The timing for first flight will be data and event, not date driven.
As Air & Space Forces Magazine noted, “The event did not provide much new information about the B-21’s capabilities, though; no further programmatic details, such as the planned production rate, or even how many engines power the bomber, were disclosed.
“Though the B-21 is supposed to be smaller than the B-2, its wingspan seemed nearly as wide, though with a possibly different angle of sweep than that of the B-2. The “fuselage” seemed to have a deeper keel than that of the B-2. No dimensions of the aircraft were offered.
“A senior Northrop Grumman official said the B-21 will be “a lot stealthier” than the B-2 and feature such improved maintainability and reliability that it will be able to fly in full stealth mode “every day.” The B-2, by contrast, requires many hundreds of man-hours of maintenance just for its low-observable surfaces between missions. The B-21 improves on the B-2 by eliminating the “special tape” that covers its seams and panel lines, the official said. The new material—which may be back-fitted to the B-2—is far more “resilient,” he said.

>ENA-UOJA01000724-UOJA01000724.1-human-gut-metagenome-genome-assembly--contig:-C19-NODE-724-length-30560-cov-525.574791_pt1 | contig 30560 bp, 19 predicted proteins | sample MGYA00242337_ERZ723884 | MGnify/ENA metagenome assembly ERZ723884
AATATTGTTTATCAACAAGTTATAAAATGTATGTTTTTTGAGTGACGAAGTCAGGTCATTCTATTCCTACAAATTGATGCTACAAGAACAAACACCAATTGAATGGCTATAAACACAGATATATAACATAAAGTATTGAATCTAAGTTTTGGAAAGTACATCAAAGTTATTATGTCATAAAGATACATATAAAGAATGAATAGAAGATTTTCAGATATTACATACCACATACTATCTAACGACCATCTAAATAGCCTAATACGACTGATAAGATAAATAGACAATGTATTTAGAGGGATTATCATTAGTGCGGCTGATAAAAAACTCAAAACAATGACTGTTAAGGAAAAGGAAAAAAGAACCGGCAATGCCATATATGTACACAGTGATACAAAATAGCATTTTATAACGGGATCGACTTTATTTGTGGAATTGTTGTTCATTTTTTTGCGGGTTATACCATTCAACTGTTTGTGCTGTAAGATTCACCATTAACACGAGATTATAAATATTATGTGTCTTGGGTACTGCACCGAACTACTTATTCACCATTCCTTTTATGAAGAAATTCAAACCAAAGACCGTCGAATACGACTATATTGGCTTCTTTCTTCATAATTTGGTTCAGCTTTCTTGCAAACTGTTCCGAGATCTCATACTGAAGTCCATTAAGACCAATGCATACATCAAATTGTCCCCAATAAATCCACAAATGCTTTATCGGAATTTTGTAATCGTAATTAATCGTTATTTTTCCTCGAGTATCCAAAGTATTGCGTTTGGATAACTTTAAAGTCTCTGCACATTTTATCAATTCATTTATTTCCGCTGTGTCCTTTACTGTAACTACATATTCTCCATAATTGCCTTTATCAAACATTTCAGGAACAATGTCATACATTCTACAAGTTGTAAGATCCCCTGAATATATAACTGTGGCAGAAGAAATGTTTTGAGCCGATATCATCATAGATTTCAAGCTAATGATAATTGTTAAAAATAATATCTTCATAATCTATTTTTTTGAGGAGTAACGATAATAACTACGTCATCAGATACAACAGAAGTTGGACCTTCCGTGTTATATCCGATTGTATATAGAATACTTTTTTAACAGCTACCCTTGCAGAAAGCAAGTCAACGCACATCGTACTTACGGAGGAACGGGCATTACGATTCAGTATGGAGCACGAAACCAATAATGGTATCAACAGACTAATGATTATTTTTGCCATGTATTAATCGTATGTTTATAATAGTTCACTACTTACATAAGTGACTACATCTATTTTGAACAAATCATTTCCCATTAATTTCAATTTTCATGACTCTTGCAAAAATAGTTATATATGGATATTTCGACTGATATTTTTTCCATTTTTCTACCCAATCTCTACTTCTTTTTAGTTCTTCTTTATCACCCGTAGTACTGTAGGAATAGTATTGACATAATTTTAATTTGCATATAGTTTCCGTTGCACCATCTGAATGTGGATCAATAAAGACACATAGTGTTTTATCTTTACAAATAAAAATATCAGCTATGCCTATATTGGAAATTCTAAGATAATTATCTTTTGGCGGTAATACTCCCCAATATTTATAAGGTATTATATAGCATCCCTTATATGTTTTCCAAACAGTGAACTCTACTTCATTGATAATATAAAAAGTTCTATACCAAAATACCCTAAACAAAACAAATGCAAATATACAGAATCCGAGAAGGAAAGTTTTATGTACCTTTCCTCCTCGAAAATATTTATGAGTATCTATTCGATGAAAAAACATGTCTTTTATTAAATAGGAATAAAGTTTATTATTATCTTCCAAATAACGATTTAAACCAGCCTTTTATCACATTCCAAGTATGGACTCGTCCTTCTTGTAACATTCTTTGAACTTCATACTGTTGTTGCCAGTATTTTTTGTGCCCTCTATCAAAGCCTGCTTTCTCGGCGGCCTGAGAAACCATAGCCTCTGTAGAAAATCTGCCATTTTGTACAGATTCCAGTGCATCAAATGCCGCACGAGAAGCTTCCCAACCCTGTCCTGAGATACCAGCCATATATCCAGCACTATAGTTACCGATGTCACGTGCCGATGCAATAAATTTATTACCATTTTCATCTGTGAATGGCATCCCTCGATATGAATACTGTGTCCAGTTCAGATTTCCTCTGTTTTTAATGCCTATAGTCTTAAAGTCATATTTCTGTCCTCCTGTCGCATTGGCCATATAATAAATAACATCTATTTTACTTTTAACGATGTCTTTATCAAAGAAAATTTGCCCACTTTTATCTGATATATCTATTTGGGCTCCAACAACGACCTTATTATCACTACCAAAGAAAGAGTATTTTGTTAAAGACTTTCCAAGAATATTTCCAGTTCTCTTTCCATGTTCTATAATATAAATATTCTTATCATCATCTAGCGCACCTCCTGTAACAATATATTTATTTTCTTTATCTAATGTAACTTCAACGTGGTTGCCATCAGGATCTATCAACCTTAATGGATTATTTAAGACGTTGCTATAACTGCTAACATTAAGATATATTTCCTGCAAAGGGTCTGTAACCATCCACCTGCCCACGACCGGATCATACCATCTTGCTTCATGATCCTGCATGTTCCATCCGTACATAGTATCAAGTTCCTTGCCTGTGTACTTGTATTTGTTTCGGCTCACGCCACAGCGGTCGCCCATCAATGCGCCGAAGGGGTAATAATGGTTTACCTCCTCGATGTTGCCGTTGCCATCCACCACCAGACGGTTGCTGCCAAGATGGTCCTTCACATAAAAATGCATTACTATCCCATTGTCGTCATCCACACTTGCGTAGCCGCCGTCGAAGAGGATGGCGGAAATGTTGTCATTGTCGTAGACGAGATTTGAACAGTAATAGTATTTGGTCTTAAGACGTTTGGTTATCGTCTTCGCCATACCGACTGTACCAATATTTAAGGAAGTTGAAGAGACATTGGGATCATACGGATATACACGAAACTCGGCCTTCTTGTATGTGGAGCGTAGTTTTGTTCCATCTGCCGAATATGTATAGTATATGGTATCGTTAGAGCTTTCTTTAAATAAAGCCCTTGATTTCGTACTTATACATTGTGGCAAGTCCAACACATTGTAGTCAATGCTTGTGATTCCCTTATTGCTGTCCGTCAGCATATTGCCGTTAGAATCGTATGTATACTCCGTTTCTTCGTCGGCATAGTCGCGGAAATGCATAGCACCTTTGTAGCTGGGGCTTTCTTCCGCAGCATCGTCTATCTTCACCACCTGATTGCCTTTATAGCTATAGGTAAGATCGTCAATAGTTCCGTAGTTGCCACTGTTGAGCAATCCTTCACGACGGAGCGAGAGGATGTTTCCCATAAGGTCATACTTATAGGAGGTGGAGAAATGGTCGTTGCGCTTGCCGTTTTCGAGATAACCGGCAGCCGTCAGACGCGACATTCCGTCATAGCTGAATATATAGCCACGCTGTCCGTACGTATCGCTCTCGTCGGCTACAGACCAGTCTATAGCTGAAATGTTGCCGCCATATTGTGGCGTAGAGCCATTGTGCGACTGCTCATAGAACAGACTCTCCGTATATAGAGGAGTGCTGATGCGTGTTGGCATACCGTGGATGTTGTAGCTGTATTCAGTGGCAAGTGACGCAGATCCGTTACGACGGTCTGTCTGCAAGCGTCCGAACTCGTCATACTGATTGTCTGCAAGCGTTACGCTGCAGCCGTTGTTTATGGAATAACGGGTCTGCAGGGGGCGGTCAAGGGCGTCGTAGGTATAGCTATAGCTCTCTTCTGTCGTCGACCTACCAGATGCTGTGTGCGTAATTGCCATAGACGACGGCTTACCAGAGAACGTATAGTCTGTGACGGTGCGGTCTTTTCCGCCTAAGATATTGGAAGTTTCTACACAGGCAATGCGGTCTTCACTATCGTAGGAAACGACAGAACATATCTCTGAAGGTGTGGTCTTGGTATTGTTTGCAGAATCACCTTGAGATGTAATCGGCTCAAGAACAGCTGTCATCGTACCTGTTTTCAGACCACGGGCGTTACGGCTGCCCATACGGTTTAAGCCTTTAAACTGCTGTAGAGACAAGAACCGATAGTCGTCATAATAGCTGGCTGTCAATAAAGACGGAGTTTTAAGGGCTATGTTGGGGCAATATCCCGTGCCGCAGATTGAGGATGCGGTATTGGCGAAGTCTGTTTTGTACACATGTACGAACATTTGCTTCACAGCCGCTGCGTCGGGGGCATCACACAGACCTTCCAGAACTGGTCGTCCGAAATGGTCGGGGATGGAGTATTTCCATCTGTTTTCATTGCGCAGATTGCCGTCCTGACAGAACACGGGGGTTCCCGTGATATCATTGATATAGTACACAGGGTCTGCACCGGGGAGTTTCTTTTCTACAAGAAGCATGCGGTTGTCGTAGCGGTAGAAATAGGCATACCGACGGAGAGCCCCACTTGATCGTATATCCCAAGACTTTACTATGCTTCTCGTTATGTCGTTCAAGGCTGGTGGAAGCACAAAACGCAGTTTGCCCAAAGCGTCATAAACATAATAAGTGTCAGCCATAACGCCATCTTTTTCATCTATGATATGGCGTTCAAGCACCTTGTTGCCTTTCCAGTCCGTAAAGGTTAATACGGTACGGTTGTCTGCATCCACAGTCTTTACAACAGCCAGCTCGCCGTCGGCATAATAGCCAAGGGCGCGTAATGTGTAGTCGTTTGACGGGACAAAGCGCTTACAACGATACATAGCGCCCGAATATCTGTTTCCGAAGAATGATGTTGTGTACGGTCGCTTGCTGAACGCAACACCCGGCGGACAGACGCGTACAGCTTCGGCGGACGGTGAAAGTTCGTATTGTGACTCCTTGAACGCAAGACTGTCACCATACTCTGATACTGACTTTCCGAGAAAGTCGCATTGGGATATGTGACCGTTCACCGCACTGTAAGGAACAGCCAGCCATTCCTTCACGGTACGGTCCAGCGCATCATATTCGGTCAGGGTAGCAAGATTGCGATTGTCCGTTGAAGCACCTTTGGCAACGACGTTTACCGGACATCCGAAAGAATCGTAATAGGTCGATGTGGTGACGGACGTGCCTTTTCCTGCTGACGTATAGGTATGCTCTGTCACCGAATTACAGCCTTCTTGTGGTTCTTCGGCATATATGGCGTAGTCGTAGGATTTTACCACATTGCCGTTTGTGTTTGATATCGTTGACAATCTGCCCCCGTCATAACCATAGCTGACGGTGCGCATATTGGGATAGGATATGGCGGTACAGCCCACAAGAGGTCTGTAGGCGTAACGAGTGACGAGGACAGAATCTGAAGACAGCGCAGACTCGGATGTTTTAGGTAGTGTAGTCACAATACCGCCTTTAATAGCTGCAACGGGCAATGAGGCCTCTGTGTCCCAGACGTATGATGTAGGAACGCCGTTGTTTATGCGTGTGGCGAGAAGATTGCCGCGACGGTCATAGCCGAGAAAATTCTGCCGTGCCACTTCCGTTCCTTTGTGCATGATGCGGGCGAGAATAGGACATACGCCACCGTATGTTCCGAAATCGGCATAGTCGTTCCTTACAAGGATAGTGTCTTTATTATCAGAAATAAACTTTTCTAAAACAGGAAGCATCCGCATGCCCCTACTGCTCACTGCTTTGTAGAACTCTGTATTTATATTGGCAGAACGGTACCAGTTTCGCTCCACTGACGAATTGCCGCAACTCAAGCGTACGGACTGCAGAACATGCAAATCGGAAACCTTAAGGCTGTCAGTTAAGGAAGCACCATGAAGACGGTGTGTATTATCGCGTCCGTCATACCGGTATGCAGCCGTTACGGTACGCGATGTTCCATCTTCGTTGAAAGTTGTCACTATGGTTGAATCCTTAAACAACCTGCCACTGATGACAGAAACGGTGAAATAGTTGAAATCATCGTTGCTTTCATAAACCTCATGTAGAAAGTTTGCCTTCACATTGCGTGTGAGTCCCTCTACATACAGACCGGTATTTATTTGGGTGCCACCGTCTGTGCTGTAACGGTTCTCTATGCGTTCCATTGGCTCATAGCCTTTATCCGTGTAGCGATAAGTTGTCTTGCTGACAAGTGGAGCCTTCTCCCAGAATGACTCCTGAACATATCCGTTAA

“The key features revealed in the event were the slender air intakes, which scarcely rose above the blended-wing aircraft’s upper surface. The bomb bays were closed, and the tail section of the airplane was not visible from the viewing area. Clearly evident, though, was how much smoother the B-21 is than its elder stealth stablemate.